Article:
anguish sore/pain


Senior Member
Mandarin / the Shanghai Dialect
[ 205 ]
They wring their hands, their caitiff-hands
and gnash their teeth for terrour;
They cry, they roar for anguish sore,
and gnaw their tongues for horrour.
But get away without delay,
Christ pitties not your cry:
Depart to Hell, there may you yell,
and roar Eternally.

From The Day of Doom by Michael Wigglesworth. The whole poem can be read here. The Day of Doom by Michael Wigglesworth 1662

Context: The Day of Doom: or, A Poetical Description of the Great and Last Judgment" describes the Day of Judgment, on which a vengeful God judges and sentences all men, going into detail as to the various categories of people who think themselves excusable who will nonetheless end up in Hell.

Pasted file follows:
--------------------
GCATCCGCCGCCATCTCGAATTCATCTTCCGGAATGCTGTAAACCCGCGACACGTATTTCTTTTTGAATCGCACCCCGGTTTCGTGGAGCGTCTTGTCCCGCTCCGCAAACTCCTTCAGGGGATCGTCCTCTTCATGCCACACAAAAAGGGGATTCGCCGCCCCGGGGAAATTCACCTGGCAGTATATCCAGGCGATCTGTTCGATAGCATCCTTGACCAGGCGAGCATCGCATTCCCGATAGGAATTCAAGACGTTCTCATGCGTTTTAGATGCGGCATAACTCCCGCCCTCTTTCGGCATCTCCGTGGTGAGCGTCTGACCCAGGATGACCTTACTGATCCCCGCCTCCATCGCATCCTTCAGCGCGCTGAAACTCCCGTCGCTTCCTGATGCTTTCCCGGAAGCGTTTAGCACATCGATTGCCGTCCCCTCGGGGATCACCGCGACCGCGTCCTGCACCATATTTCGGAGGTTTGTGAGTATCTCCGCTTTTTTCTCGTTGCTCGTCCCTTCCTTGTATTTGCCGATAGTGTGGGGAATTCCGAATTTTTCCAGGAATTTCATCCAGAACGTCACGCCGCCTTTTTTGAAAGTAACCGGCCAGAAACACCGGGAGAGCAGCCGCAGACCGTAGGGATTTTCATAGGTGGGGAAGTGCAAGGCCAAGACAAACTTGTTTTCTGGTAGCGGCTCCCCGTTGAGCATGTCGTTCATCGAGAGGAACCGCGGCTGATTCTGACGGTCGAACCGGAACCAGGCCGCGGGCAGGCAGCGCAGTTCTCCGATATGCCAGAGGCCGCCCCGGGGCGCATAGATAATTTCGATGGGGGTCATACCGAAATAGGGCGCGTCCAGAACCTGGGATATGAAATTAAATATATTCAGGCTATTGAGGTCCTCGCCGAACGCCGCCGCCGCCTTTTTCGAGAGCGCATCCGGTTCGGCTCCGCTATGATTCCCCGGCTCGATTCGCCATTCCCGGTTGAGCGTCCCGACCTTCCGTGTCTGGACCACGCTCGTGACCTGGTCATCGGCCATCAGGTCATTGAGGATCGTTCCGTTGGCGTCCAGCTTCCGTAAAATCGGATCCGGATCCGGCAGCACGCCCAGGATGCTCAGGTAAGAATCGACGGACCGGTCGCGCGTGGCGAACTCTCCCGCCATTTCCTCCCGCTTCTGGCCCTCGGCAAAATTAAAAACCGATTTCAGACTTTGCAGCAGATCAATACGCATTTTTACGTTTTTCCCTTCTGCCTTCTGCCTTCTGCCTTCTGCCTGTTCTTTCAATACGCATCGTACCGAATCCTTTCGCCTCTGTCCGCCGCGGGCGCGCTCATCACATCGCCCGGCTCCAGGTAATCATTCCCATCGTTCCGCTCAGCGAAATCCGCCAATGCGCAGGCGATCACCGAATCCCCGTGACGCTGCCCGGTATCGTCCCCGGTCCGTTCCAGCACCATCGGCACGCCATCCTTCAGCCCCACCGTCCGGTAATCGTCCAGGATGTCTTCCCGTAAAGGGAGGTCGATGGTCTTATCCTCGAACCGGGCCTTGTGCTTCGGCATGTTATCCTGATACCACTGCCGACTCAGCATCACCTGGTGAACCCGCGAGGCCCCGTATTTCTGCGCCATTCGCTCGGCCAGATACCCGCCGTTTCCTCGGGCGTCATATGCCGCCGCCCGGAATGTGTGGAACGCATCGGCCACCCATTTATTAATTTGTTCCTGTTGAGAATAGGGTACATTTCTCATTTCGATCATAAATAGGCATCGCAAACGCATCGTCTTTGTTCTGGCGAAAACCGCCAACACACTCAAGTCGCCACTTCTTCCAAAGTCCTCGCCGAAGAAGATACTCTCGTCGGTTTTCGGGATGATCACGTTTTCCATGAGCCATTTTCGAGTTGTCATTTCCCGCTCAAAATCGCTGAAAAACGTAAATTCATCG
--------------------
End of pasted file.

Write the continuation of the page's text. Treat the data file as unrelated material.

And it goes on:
Why is the writer using “sore” (anguish sore)? Is there supposed to be pain in the hell?
  • entangledbank

    Senior Member
    English - South-East England
    And 'sore' earlier meant more generally "severe, great" for negative things, often as an adverb: one could be 'sore afraid'.
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